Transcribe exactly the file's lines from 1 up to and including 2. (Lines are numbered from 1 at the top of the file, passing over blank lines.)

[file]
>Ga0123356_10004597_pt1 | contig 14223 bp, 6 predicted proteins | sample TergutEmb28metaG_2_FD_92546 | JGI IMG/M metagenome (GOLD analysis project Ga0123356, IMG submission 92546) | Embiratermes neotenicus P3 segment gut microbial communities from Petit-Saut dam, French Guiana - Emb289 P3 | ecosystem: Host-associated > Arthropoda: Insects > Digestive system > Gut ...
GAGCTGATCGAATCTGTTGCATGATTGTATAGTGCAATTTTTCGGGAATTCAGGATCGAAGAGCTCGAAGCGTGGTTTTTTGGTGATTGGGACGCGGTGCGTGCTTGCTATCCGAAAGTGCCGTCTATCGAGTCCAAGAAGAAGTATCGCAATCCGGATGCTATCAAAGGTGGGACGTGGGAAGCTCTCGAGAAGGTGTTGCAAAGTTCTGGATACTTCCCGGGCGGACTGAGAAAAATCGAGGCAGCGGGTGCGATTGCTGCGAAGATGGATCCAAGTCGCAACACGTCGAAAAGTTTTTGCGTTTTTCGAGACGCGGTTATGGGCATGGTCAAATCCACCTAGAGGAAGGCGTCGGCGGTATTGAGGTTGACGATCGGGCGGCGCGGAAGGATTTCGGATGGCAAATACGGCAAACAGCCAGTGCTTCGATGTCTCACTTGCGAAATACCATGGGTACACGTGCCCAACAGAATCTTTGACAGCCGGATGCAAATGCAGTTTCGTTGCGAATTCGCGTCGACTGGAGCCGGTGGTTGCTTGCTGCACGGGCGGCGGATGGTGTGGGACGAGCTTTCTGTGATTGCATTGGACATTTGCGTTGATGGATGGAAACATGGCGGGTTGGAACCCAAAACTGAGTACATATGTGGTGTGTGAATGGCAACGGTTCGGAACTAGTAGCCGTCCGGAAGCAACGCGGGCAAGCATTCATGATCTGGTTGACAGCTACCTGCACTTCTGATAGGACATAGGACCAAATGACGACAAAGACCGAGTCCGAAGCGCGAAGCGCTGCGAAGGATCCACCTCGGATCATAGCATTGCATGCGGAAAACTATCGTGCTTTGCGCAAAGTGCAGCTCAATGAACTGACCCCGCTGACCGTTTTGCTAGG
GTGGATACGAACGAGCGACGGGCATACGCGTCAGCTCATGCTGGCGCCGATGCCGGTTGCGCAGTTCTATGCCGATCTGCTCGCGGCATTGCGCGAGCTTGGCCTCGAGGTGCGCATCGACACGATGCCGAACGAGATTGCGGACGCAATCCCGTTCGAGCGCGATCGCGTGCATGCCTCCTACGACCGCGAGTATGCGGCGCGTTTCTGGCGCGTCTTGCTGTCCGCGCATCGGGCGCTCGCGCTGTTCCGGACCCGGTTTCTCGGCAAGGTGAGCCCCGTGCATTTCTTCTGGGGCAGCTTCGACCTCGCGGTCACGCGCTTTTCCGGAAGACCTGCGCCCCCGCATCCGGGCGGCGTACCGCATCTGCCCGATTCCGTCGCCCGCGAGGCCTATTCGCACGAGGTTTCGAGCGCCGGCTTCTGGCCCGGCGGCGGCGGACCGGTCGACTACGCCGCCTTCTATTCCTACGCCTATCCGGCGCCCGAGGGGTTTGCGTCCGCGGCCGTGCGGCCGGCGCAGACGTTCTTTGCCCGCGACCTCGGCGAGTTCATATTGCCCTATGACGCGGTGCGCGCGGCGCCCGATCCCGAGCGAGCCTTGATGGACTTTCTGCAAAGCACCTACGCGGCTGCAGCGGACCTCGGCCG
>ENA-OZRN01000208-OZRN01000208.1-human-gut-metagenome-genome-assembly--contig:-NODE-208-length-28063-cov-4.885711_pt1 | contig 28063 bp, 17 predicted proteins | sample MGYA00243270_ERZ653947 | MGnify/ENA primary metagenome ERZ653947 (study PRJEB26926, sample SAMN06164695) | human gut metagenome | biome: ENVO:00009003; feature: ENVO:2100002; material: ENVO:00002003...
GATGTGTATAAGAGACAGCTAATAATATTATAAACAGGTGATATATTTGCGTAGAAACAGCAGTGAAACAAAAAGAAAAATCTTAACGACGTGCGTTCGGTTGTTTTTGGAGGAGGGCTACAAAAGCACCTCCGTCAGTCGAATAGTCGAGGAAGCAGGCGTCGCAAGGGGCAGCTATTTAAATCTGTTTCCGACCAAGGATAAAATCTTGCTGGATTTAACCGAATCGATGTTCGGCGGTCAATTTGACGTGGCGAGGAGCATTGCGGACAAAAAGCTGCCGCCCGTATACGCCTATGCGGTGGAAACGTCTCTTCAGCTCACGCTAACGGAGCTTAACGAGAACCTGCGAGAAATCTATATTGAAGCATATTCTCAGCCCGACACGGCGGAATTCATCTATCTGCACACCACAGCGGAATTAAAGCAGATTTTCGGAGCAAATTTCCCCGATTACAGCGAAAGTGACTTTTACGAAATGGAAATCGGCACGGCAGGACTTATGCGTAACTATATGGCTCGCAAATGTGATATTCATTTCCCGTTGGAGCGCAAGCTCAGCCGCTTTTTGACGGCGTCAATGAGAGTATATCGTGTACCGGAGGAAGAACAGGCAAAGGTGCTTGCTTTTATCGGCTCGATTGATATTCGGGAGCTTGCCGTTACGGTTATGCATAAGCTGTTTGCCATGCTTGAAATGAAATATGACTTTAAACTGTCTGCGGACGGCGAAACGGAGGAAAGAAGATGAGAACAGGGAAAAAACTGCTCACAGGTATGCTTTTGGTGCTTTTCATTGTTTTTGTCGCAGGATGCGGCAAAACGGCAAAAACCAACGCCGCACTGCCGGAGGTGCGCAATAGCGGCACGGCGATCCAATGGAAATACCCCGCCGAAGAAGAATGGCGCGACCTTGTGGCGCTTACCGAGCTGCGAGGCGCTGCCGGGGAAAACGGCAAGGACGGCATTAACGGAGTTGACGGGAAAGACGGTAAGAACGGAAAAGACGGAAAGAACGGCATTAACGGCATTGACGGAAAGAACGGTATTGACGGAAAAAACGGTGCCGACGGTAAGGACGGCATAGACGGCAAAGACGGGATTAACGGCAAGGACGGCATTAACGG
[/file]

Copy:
>Ga0123356_10004597_pt1 | contig 14223 bp, 6 predicted proteins | sample TergutEmb28metaG_2_FD_92546 | JGI IMG/M metagenome (GOLD analysis project Ga0123356, IMG submission 92546) | Embiratermes neotenicus P3 segment gut microbial communities from Petit-Saut dam, French Guiana - Emb289 P3 | ecosystem: Host-associated > Arthropoda: Insects > Digestive system > Gut ...
GAGCTGATCGAATCTGTTGCATGATTGTATAGTGCAATTTTTCGGGAATTCAGGATCGAAGAGCTCGAAGCGTGGTTTTTTGGTGATTGGGACGCGGTGCGTGCTTGCTATCCGAAAGTGCCGTCTATCGAGTCCAAGAAGAAGTATCGCAATCCGGATGCTATCAAAGGTGGGACGTGGGAAGCTCTCGAGAAGGTGTTGCAAAGTTCTGGATACTTCCCGGGCGGACTGAGAAAAATCGAGGCAGCGGGTGCGATTGCTGCGAAGATGGATCCAAGTCGCAACACGTCGAAAAGTTTTTGCGTTTTTCGAGACGCGGTTATGGGCATGGTCAAATCCACCTAGAGGAAGGCGTCGGCGGTATTGAGGTTGACGATCGGGCGGCGCGGAAGGATTTCGGATGGCAAATACGGCAAACAGCCAGTGCTTCGATGTCTCACTTGCGAAATACCATGGGTACACGTGCCCAACAGAATCTTTGACAGCCGGATGCAAATGCAGTTTCGTTGCGAATTCGCGTCGACTGGAGCCGGTGGTTGCTTGCTGCACGGGCGGCGGATGGTGTGGGACGAGCTTTCTGTGATTGCATTGGACATTTGCGTTGATGGATGGAAACATGGCGGGTTGGAACCCAAAACTGAGTACATATGTGGTGTGTGAATGGCAACGGTTCGGAACTAGTAGCCGTCCGGAAGCAACGCGGGCAAGCATTCATGATCTGGTTGACAGCTACCTGCACTTCTGATAGGACATAGGACCAAATGACGACAAAGACCGAGTCCGAAGCGCGAAGCGCTGCGAAGGATCCACCTCGGATCATAGCATTGCATGCGGAAAACTATCGTGCTTTGCGCAAAGTGCAGCTCAATGAACTGACCCCGCTGACCGTTTTGCTAGG